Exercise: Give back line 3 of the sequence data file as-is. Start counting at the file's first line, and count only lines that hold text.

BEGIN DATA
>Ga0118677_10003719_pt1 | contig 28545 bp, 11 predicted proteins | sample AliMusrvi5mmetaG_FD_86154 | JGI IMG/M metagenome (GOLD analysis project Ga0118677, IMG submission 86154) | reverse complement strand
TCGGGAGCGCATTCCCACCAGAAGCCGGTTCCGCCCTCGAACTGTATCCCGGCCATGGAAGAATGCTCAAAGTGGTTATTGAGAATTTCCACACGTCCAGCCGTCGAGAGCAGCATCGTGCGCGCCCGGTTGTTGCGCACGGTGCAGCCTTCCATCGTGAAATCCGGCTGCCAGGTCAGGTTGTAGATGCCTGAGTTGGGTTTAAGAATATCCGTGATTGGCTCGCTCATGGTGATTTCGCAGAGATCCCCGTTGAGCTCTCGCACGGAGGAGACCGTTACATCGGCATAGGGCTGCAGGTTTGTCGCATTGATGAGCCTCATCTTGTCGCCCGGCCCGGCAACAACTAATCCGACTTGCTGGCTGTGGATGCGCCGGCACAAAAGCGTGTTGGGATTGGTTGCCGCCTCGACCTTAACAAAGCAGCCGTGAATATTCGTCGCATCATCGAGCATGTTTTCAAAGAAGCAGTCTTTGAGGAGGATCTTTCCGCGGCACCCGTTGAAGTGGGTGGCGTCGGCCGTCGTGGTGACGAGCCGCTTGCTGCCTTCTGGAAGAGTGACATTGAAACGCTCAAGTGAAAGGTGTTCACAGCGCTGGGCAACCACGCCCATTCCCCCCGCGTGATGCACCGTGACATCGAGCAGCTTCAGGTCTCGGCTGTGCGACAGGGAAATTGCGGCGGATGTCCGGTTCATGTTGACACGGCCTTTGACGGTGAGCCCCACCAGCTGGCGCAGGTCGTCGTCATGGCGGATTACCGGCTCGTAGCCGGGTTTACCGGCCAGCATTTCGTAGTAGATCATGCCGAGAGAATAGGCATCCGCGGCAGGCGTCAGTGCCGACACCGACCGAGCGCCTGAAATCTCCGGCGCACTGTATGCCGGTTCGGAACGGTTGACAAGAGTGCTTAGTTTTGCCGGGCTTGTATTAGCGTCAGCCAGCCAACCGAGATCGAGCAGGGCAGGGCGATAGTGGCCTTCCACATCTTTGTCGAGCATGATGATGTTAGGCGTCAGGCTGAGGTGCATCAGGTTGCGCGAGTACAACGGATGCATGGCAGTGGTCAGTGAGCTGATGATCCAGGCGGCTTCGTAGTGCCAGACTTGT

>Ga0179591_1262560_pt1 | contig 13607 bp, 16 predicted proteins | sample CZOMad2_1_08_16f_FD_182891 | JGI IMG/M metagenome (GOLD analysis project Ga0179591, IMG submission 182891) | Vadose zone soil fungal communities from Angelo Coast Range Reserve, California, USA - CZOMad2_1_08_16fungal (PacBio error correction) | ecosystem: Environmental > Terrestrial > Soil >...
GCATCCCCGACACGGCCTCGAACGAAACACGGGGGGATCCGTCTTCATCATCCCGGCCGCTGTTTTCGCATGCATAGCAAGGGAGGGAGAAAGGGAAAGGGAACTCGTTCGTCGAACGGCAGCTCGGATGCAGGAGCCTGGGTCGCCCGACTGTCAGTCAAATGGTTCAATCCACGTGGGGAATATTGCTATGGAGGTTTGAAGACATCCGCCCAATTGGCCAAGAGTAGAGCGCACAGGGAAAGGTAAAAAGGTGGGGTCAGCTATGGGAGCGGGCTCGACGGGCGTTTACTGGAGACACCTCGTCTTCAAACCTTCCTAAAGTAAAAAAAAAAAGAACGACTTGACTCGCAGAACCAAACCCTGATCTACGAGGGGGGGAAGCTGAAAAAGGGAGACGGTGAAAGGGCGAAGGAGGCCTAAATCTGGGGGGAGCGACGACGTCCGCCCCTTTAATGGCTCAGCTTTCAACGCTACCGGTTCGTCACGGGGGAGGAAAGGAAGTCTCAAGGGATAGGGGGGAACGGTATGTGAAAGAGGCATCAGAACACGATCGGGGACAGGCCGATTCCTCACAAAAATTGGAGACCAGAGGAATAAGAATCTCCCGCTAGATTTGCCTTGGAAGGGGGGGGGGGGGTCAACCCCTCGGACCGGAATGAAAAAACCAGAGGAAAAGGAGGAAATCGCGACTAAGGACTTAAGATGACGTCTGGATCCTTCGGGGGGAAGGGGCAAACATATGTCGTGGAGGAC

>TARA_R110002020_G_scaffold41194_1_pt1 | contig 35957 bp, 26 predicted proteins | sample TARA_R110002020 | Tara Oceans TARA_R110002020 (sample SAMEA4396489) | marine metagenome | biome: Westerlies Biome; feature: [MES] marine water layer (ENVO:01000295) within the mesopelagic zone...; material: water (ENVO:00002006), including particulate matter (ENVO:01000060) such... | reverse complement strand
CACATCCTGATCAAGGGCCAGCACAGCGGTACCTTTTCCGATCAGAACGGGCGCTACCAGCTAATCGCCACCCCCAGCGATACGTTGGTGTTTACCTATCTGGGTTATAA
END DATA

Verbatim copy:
>Ga0179591_1262560_pt1 | contig 13607 bp, 16 predicted proteins | sample CZOMad2_1_08_16f_FD_182891 | JGI IMG/M metagenome (GOLD analysis project Ga0179591, IMG submission 182891) | Vadose zone soil fungal communities from Angelo Coast Range Reserve, California, USA - CZOMad2_1_08_16fungal (PacBio error correction) | ecosystem: Environmental > Terrestrial > Soil >...